In Stitches

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Just west of the DAM, two galleries in a pair of old townhouses -- the Native American Trading Company (213 West 13th Avenue, 303-534-0771) and the Emil Nelson Gallery (1307 Bannock Street, 303-534-0996) -- are co-hosting the two-part exhibit Mary Zicafoose: Tapestries & Prints. Both the weavings and the prints, which are closely interrelated, are abstract interpretations of traditional Navajo rugs. An artist reception is planned for Friday, July 2, from 5 to 7 p.m., with the show closing on July 31.

Also nearby in the Golden Triangle, the Walker Gallery (300 West 11th Avenue, 303-355-8955) presents Substrata, a group show that includes pieces by Ilze Aviks, Josef Bajus, Jiro Yonezawa and Bhakti Ziek, who juried I Can See for Miles at the CVA. As is the case with many of these exhibits, the works included in Substrata go way beyond the concept of ordinary weaving: Aviks creates hand-painted linen stitched with abstract patterns in luminescent threads; Bajus does painted paper stapled together; Yonezawa makes baskets; and Ziek uses computerized looms to create her textiles. Substrata closes July 3.

Just southwest of the Golden Triangle is the Santa Fe Art District, and the galleries in this area have also gotten into the fiber act. Capsule (554 Santa Fe Drive, 303-623-3460) presents Plush: Perverse Playthings, an exhibit of works made of or inspired by stuffed toy animals. Artists represented include Steven Antonio, Aaron Barker, Markham Maes, Breonna Noack and Katie Taft. Plush opens July 2 with a reception from 7 to 11 p.m. and closes August 7.

A couple blocks up the street, the Sandy Carson Gallery (760 Santa Fe Drive, 303-573-8585) is hosting Woven in Wondrous Ways, a three-artist show that features pieces by John Garrett, Rusty Scruby and Anna Skibska. Again, the work is hardly traditional, with Scruby doing ink-jet prints, Garrett creating mixed-media hangings and Skibska weaving glass rods. Woven in Wondrous Ways closes July 31.

One block farther, at the Museo de las Américas (861 Santa Fe Drive, 303-571-4401), is Traveling Bolivia Through the Wonders of Weaving. The exhibit explores the rich heritage of Bolivian weaving, both historic and contemporary, with ponchos, bags, blankets, hats, belts and other functional items, most made by women. The show, which runs through August 28, also includes looms and other tools used by the Bolivian weavers.

In northwest Denver is Edge Gallery (3658 Navajo Street, 303-477-7173), which is hosting a show that includes cutting-edge work by local artists Theresa Ducayet Clowes, Kim Knauer, Jennifer Pettus and Gail Wagner, among others. New Directions closes July 11.

In the funky northern reaches of central Denver is Studio Aiello (3562 Walnut Street, 303-297-8166), where FIBERish: Summer Fiber Arts Invitational opens Friday, July 2, with a reception from 6 to 9 p.m. The show contains the work of several well-known area artists, all of whom push the envelope in terms of fiber -- hence the "ish" suffix. Participants include Rokko Aoyama, Viviane Le Courtois, Lauri Lynnxe Murphy and Dismas Rotta. FIBERish stays up through August 13.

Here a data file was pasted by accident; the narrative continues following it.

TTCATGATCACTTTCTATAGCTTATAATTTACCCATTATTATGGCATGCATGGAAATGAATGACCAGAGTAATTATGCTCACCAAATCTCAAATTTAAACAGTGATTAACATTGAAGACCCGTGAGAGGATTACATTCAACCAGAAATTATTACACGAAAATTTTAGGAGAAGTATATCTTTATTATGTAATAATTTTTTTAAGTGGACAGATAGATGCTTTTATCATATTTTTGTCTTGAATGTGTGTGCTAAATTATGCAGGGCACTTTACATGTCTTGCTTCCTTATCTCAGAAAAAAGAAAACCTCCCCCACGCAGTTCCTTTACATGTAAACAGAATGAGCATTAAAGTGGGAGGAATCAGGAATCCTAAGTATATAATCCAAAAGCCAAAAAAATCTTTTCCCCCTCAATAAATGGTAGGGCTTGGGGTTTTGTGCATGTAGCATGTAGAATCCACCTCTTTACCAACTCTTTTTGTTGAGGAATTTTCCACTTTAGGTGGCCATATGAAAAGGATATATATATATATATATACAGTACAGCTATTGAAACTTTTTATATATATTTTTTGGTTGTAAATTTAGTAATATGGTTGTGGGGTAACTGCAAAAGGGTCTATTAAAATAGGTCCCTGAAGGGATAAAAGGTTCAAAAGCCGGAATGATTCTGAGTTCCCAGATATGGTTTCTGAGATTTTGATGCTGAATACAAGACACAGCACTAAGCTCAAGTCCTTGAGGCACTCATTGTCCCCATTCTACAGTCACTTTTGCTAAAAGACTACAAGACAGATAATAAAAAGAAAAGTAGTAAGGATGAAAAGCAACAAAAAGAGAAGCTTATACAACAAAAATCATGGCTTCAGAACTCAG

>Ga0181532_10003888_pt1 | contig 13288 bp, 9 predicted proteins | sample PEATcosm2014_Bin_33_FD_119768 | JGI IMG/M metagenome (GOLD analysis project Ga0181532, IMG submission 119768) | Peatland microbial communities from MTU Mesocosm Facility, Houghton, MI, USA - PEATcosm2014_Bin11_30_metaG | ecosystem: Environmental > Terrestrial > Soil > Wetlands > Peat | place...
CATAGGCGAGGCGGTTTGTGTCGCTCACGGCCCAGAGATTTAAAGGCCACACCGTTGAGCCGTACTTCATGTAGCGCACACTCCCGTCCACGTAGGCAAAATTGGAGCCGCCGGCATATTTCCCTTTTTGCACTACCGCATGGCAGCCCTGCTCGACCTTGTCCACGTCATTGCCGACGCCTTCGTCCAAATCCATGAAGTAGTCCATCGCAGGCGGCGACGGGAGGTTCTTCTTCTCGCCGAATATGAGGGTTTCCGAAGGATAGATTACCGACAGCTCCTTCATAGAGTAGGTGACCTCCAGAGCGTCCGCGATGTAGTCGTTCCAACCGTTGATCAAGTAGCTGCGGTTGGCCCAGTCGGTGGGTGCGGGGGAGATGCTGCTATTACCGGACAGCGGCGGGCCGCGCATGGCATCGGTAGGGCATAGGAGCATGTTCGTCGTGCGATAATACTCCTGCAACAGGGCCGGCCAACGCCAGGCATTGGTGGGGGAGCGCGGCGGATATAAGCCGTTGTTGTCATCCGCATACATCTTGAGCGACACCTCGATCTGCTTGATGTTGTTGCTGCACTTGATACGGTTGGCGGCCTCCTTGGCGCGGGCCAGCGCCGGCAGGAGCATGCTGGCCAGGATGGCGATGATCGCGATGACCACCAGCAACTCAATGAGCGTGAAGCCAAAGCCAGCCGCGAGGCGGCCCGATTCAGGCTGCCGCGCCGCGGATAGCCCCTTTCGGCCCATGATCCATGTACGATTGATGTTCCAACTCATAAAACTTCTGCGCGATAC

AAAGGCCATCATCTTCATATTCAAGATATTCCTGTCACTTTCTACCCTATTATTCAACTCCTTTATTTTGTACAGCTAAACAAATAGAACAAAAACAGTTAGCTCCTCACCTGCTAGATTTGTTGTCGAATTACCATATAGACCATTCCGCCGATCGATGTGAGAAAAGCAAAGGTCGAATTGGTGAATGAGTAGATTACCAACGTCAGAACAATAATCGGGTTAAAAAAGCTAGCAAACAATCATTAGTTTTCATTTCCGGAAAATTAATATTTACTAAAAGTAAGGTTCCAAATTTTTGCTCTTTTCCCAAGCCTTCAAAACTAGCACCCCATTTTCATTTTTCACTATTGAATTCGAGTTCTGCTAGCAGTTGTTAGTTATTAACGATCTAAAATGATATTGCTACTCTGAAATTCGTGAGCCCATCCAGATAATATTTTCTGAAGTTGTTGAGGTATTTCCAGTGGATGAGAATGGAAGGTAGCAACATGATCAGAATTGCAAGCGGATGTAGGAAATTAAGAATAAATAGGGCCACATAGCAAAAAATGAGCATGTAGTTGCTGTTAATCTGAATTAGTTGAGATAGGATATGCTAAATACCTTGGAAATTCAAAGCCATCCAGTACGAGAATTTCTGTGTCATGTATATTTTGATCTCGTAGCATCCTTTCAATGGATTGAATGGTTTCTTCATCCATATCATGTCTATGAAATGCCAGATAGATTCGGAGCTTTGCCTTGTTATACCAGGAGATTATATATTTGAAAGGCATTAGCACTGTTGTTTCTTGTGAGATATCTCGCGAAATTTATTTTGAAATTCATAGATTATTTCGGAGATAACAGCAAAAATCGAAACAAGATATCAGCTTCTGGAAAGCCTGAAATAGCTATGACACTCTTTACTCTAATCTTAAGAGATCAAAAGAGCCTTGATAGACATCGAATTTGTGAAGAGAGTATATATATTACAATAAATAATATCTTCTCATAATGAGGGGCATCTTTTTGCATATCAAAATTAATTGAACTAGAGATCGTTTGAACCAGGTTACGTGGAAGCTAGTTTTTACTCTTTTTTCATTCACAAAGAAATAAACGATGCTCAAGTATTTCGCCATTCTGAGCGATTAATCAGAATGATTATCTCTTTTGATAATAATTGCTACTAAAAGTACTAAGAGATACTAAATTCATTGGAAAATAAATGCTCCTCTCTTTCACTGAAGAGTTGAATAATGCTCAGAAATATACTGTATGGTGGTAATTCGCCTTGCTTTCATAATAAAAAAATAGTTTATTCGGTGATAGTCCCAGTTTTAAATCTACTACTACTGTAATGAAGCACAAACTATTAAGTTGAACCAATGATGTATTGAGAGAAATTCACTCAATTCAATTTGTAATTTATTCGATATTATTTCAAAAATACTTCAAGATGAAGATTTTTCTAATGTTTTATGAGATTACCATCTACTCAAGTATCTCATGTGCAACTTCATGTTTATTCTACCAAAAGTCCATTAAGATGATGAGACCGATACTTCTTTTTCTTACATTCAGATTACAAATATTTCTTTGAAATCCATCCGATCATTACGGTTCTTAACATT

In addition to these in-town venues, a number of suburban spaces are also participating. The Museum of Outdoor Arts (1000 Englewood Parkway, Suite 2-230, Englewood, 303-806-0444) presents Small Format Frontiers, sponsored by the American Tapestry Alliance. The show opens with a reception on Friday, July 2, from 5 to 9 p.m., and closes July 9.

At the DAVA Gallery (1405 Florence Street, Aurora, 303-367-3886) is Attachments, featuring work that explores art, science and the human body. Pieces by Lindsay Obermeyer and Karen Searle are the primary offering here, but they've been supplemented by the work of art students. Attachments opens on July 2 with a reception from 3 to 8 p.m. and runs through September 2.

The Lakewood Cultural Center (470 South Allison Parkway, Lakewood, 303-987-7876) is hosting a three-part show called The Essence of Fiber. The first section is titled Meditative Visions and features work by Barbara Shapiro and Karen Simmons; it closes August 13. The second, Front Range Contemporary Quilters, is an annual juried show that stays up through September 3. And third is Women's Indian Blankets, on loan from the Center of Southwestern Studies in Durango; it closes September 17. Also in Lakewood is the Rocky Mountain College of Art and Design (1600 Pierce Street, 303-753-6046) where the Philip J. Steele Gallery is presenting two shows: The Architecture of Cloth, a duet featuring Bethanne Knudson and Pauline Verbeek-Cowart, and Seamless: An Exhibition of Fiber Artists, including Rachel Cole, Demry Frankenheimer and Patricia Tinajero-Baker. A reception will be held on Friday, July 2, from 6 to 9 p.m.; the shows are on display through July 17.

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Michael Paglia is an art historian and writer whose columns have appeared in Westword since 1995; his essays on the visual arts have also been published in national periodicals including Art News, Architecture, Art Ltd., Modernism, Art & Auction and Sculpture Magazine. He taught art history at the University of Colorado Denver.
Contact: Michael Paglia